“We saw just a few weeks ago the first partisan filibuster of a Supreme Court nominee in history with Justice Neil Gorsuch,” he said.

That led Republicans to change the Senate’s rules to prevent a filibuster of a Supreme Court nominee.

“What prompted the Senate rule change was the historic resistance and obstruction from the Democrats,” Cruz said.

The full Senate would not have a role if the blue-slip process is changed.

A 2013 report for Congress on the “Role of Home State Senators in the Selection of Lower Federal Court Judges,” said “it should be kept in mind that the blue slip policy is set by the committee’s chair and is not a part of the committee’s written rules” and that the “degree of importance placed on administration consultation with home state Senators, is always subject to change, in keeping with the prerogatives of the committee chair.”

The report also said “the lesser role for Senators, and the more independent role of the President, in the selection of circuit court nominees is well established by custom.”

Sen. Chuck GrassleyCharles (Chuck) Ernest GrassleyGOP plays hardball in race to confirm Trump's court picks Trump officials ratchet up drug pricing fight Dems angered by GOP plan to hold judicial hearings in October MORE (R-Iowa), the chairman of the Judiciary Committeee, told The Hill this week there are exceptions to the rule.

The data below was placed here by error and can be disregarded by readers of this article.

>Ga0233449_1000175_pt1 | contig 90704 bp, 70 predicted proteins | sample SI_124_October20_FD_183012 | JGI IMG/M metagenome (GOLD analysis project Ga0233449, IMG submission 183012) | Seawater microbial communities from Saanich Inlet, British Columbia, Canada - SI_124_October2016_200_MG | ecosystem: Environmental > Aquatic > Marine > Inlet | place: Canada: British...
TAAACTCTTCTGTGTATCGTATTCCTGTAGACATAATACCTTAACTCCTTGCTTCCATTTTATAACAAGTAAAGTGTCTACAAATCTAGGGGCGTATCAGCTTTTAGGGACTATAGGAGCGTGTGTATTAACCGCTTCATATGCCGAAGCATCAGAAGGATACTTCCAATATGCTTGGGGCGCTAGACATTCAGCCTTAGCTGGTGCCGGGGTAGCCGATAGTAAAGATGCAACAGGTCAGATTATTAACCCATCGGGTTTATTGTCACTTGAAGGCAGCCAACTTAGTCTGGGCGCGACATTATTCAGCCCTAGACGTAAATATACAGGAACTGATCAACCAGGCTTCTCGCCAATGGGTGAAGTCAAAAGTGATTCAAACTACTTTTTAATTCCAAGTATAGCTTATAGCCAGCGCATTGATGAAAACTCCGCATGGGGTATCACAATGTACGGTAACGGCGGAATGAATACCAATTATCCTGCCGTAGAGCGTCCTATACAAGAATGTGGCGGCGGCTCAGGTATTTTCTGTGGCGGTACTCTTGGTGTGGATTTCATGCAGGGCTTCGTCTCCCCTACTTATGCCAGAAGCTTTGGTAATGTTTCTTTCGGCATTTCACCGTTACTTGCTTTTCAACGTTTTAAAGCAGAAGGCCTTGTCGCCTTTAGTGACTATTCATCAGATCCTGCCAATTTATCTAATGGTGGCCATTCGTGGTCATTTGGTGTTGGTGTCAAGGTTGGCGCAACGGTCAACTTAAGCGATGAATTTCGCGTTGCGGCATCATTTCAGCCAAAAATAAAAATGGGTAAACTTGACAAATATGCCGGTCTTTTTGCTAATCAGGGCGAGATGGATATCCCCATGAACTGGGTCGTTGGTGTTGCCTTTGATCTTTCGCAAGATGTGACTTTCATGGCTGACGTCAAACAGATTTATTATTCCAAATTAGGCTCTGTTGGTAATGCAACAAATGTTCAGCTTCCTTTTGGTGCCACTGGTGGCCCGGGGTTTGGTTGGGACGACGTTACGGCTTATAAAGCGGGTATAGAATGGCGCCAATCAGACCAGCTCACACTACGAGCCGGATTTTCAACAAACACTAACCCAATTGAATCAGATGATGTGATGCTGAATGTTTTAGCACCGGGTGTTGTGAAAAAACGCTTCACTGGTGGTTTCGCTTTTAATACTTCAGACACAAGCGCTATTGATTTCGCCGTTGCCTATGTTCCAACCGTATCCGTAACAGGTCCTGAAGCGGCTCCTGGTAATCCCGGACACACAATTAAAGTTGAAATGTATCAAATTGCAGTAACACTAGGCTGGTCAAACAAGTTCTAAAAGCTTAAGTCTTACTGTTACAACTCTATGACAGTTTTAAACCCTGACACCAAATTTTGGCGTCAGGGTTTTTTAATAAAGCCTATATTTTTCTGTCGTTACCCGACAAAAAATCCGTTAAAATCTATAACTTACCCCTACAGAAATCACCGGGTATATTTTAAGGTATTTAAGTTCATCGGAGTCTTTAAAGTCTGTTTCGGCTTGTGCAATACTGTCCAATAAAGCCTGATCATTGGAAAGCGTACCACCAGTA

“It’s going to continue to be around, but there are exceptions and don’t forget there’s different standards,” he said.

“It’s very much more dispositive in the case of judges at the district court level. At the circuit court level, it’s considered the White House under both Republican and Democrat administrations that tend to have more choice, more leeway, so I suppose that’s where you’d find more exceptions to the blue-slip rule.”

Sen. Al FrankenAlan (Al) Stuart FrankenElection Countdown: Takeaways from heated Florida governor's debate | DNC chief pushes back on 'blue wave' talk | Manchin faces progressive backlash | Trump heads to Houston rally | Obama in Las Vegas | Signs of huge midterm turnout Dem holds single-digit lead in race to replace Franken GOP lawmaker once belittled sexual harassment: 'How traumatizing was it?' MORE (D-Minn.), however, disagreed.

He claims the process applies equally to both district and circuit court nominees “and Republicans certainly operated that way during the Obama administration.”

“In my view, the blue slip plays an important role in ensuring that the Senate is able to fulfill its constitutional duty to provide ‘advice and consent,’” he said.

“The Committee should continue this custom and not change it simply because there’s a new president in the White House.”